A Brief Overview over the Most Common jOOQ Types

For new users working with jOOQ for the first time, the number of types in the jOOQ API can be overwhelming. The SQL language doesn’t have many such “visible” types, although if you think about SQL the way jOOQ does, then they’re there just the same, but hidden from users via an English style syntax.

This overview will list the most important jOOQ types in a cheat sheet form.

Configuration types

The Configuration is the single most important configuration type, which contains references to all other types of configuration, Settings, custom SPI implementations, JDBC or R2DBC Connection, etc. SPIs include:

And many more, which you can see from the Configuration Javadoc

It is made available from every Scope type in the API, see below for details


The Scope types are various types that are created “in the scope” of a Configuration, and as such can provide access to all of the Configuration‘s contained objects and SPIs. This design allows for extremely flexible, programmatic dependency injection throughout the internals of jOOQ. Some of the most important Scope types include:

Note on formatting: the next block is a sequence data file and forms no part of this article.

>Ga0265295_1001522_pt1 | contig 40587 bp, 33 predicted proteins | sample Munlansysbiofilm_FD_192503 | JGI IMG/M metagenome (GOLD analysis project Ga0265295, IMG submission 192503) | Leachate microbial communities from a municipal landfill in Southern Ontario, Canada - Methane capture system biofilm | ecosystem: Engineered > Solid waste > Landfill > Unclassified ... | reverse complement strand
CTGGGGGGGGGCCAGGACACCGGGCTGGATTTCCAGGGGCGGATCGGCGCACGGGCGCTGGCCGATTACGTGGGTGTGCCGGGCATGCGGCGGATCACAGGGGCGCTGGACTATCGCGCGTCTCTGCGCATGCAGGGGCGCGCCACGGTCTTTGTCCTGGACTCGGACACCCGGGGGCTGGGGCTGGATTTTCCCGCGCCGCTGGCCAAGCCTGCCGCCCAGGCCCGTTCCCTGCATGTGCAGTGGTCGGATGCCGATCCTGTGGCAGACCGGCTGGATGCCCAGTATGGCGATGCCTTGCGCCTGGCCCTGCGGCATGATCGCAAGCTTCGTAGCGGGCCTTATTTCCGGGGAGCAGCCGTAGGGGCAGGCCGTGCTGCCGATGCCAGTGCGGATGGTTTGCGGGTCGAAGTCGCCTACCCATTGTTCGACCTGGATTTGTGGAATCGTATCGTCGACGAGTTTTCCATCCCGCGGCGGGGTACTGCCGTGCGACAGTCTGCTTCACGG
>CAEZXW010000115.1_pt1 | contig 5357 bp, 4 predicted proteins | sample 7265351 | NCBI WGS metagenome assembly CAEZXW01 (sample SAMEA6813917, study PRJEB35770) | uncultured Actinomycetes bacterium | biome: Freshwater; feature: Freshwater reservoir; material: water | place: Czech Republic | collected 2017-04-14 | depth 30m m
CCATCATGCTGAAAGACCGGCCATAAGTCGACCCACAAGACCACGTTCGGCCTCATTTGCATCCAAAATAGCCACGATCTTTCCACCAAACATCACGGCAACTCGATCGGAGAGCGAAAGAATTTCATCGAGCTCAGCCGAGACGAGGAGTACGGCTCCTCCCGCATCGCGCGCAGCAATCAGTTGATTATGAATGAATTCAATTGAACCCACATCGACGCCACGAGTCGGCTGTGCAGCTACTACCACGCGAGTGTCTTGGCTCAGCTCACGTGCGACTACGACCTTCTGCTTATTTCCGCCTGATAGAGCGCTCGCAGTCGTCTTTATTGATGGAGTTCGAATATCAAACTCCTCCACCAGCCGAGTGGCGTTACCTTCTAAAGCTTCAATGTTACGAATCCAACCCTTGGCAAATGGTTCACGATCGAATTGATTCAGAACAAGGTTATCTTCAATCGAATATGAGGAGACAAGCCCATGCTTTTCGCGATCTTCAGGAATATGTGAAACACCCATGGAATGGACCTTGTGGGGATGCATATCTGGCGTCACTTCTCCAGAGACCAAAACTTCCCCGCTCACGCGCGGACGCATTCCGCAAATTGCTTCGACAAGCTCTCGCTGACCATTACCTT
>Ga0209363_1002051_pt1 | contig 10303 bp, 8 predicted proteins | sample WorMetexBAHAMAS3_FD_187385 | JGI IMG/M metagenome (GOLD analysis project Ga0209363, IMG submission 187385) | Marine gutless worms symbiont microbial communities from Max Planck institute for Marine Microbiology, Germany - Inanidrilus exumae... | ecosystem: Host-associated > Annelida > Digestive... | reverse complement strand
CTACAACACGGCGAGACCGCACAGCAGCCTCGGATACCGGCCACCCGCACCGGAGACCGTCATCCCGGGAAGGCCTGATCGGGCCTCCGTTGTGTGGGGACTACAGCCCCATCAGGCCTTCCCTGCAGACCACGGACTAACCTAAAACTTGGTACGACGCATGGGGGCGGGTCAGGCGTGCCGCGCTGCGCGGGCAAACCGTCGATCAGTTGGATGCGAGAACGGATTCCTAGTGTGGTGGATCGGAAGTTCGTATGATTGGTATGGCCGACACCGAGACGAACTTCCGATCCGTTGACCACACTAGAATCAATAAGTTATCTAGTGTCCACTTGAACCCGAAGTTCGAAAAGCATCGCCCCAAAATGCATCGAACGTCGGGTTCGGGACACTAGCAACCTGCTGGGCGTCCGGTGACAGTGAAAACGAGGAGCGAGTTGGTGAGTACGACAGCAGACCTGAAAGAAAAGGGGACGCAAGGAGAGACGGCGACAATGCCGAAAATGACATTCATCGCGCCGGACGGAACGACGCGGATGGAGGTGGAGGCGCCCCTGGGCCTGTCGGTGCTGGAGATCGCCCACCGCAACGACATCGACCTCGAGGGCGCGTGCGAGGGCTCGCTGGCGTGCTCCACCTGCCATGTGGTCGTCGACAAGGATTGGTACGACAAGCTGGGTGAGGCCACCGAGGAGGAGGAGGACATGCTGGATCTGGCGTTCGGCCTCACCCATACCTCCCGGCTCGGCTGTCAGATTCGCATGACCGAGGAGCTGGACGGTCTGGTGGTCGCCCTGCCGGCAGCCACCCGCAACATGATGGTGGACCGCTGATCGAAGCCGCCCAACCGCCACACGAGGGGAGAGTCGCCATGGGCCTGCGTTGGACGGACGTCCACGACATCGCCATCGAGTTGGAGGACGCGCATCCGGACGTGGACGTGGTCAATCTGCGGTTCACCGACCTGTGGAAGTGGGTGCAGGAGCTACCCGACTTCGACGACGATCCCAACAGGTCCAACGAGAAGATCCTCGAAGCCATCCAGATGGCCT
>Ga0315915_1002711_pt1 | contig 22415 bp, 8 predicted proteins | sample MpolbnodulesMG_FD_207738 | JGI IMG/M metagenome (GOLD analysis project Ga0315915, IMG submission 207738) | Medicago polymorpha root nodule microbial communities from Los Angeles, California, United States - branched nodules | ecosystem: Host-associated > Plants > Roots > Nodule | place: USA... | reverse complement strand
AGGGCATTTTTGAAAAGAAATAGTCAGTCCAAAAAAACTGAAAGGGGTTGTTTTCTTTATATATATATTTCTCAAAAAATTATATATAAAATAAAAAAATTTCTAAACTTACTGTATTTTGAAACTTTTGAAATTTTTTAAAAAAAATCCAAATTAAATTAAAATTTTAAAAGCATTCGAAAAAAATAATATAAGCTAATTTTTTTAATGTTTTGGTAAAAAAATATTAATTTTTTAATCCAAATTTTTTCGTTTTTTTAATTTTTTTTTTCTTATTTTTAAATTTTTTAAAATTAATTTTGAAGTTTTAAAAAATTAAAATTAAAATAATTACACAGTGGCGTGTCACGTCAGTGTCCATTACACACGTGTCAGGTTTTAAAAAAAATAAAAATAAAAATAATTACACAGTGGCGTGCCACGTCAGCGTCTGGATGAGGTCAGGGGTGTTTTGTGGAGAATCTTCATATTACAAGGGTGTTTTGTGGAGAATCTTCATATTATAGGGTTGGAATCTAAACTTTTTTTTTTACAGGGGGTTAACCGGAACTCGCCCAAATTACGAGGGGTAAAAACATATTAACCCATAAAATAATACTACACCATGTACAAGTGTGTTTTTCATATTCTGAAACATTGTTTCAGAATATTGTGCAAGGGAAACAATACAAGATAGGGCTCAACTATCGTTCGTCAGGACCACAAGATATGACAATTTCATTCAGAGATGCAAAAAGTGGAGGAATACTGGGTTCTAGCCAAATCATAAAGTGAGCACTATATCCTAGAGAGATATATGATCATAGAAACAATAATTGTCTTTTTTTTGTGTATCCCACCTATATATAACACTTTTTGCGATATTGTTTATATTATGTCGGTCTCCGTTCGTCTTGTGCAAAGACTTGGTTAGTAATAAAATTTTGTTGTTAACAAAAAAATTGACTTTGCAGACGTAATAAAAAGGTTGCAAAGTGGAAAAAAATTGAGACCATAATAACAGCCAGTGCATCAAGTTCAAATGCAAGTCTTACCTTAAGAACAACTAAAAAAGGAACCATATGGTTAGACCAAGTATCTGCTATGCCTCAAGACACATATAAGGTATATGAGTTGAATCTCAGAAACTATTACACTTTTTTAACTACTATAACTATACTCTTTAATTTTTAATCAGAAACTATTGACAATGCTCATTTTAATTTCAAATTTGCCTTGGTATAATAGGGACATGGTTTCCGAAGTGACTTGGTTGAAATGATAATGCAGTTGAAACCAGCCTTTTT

For other types, refer to the Scope Javadoc.


Settings are mostly scalar flags that specify detailed behaviour in jOOQ. Some select examples include:

As of jOOQ 3.17, there are over 160 such settings, so we can’t list them all here. For more details, refer to the Settings Javadoc.

DSL types

The DSL API is the most important API to work with jOOQ. It comes in 2 flavours.

The static DSL

The static DSL contains entry points to every type of QueryPart construction DSLs, including:

… and a lot more. All of these types are constructed statically, and as such, they do not have any Configuration attached.

The “context” DSL

The “context” DSL, represented by the DSLContext type, only offers constructing QueryPart types that profit from being created “in the context” of a Configuration. This is mainly just including:

A Query that has been constructed from the DSLContext type can be executed directly by using Query.execute() or ResultQuery.fetch(), or many other execution methods, including asynchronous or reactive ones.